Diabetes Self-Management Blog

Last week, I saw a cardiologist. This week, I will see a pulmonologist. I already have a family practice doctor, an ophthalmologist, an endocrinologist, a podiatrist (who does ankles, too), a dentist, an orthopedist, and a rehabilitation doctor. In my time, I’ve also had an infectious diseases doc. Oh, and there’s the OB/GYN doc, which I try not to think about.

At the rate I’m going, I soon will have a doctor for each part of my body.

Most are self-explanatory — like the family practice doc, endocrinologist, ophthalmologist, and dentist. And that one I don’t like to think about.

My family practice doc will tell you he doesn’t “do” diabetes. Besides, I had the endocrinologist before I hired my family practice doc. At least he admitted he wasn’t up to my level on diabetes: The others I’d seen not only didn’t admit it, but one yelled at me when I corrected him on something. I have heard my family practice doc speak on diabetes and he’s not bad at all. It’s mainly the insulin pump that throws him.

Why do I see an ophthalmologist instead of an optometrist for my eyes? I already knew him, he’s good — and he has diabetes, so he stays pretty current on the relationship between diabetes and eye problems. I like doctors with diabetes.

A good dentist is also important, given the connection between diabetes and gum disease. My dentist’s office also tends to nag me when it’s time for me to visit the hygienist. I do need that nagging: I’d rather get a root canal than have my teeth cleaned. As far as I’m concerned, there’s a definite “yuck!” factor to having my teeth cleaned.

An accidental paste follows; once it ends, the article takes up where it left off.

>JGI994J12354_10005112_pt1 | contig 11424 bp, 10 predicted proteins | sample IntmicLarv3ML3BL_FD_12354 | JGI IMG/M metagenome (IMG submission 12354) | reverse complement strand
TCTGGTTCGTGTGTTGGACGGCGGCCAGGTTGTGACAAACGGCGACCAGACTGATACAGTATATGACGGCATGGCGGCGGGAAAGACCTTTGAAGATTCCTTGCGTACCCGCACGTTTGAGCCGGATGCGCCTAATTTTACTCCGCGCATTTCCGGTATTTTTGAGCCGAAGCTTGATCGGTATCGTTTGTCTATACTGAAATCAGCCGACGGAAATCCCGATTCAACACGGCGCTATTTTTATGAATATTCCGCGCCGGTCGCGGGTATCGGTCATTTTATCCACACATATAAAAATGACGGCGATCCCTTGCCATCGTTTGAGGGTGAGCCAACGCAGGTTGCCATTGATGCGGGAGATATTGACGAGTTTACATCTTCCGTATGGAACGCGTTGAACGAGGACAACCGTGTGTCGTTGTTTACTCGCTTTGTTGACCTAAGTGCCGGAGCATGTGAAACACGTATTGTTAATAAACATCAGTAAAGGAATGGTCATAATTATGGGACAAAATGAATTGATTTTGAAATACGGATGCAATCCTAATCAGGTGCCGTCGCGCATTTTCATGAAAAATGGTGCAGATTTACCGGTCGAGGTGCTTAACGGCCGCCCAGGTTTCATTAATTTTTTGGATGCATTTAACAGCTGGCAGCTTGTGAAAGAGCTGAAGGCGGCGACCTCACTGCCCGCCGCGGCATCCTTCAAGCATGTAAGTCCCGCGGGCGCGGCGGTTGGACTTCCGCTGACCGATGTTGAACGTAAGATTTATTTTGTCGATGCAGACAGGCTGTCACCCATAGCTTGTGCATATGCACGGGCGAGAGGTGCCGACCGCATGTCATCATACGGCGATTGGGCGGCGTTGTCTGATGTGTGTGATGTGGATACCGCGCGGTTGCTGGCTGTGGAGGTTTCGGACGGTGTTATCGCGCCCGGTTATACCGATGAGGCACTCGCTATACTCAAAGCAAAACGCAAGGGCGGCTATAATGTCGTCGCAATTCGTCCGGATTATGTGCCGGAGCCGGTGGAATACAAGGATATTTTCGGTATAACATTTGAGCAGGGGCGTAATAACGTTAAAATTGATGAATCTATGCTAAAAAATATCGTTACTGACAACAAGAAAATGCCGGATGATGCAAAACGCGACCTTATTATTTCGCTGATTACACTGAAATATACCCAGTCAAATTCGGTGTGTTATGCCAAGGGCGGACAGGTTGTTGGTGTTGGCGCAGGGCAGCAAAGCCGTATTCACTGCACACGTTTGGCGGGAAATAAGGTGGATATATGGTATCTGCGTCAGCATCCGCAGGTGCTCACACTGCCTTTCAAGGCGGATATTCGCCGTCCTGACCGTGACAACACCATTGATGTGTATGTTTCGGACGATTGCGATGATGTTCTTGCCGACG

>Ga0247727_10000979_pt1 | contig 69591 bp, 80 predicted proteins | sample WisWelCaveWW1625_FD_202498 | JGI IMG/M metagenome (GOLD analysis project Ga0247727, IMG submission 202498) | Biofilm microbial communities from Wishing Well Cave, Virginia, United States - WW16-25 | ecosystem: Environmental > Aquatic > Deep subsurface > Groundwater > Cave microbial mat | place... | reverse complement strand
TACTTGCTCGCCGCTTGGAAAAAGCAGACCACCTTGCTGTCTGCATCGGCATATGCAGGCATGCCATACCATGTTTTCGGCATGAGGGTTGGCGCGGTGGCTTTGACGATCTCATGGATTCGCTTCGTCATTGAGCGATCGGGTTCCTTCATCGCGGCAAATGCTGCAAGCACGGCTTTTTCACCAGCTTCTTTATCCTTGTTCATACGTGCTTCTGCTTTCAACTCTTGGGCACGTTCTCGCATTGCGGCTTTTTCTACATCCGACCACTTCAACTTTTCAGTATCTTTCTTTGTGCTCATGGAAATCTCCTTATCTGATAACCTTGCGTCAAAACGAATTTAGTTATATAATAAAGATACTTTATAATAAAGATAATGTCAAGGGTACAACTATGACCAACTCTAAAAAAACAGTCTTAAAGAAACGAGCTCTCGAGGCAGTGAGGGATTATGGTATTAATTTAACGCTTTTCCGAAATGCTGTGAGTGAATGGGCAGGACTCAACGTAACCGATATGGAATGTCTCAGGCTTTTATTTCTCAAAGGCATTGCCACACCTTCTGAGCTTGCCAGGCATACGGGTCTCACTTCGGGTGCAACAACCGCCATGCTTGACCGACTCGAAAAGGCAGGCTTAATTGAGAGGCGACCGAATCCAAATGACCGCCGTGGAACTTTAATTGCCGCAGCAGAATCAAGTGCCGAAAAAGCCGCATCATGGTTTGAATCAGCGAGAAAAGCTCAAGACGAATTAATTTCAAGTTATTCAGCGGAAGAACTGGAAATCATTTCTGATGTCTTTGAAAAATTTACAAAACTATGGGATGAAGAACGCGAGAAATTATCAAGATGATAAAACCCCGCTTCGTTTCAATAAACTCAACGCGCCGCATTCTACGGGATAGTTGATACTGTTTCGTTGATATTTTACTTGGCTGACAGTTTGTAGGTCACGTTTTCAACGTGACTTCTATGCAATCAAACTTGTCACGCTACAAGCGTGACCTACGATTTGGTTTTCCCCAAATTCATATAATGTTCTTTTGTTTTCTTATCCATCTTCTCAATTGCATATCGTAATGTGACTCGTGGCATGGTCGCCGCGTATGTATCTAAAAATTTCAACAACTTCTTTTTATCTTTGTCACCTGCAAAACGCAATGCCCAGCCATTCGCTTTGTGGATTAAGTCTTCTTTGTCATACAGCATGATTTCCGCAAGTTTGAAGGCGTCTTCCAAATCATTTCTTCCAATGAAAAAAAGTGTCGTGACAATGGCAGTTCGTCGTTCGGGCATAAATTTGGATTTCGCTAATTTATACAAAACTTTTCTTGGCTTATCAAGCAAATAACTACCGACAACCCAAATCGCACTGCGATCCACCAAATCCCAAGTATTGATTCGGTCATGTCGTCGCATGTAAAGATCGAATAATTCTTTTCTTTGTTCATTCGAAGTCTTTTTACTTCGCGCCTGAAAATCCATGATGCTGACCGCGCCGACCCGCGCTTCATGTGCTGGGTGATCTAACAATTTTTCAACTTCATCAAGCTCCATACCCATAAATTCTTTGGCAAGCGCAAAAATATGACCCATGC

My podiatrist saved my foot. Literally. I had complained of foot pain to a former (let me emphasize the word “former”) podiatrist who brushed it off as “you’re a diabetic.” I had broken bones in my foot from a fall down some steps. I had to have two surgeries to have some nerves removed. Then I had a bunion and hammer toe taken care of…which led to a bone infection, a podiatrist who took care of the problem without whacking my foot off, and an infectious control doc who whomped up the right mixture of antibiotics.

The rehab doc? He’s from two shoulder impingements. Both shoulders. At the same time. The symptoms include pain — severe pain if you reach too far — and loss of motion. Not fun. Rehab wasn’t, either, but the problem is (mostly) gone after however many years. I still have some issues doing things like scratching my back or reaching around to unhook my bra. Back-scratchers and husbands do come in handy.

The orthopedist is because one of these days I’m going to have my knee(s) replaced. At the moment, I don’t think I’m in any kind of shape for rehab, so he’s on hold for now.

So why the cardiologist and pulmonologist? I went to my family practice doc complaining of edema in my legs and some difficulty breathing when I did something really physical — like walking from one room to the next. I’d blamed the shortness of breath on my bad knees and the resultant pain and difficulty in walking. But it could be something else, right?

The family practice doc sent me for an echocardiogram and stress test. The next day, I got a call saying the cardiologist wanted to see me. On the plus side, the cardiologist did not want me to check into the hospital. Also, the appointment was for more than a week out.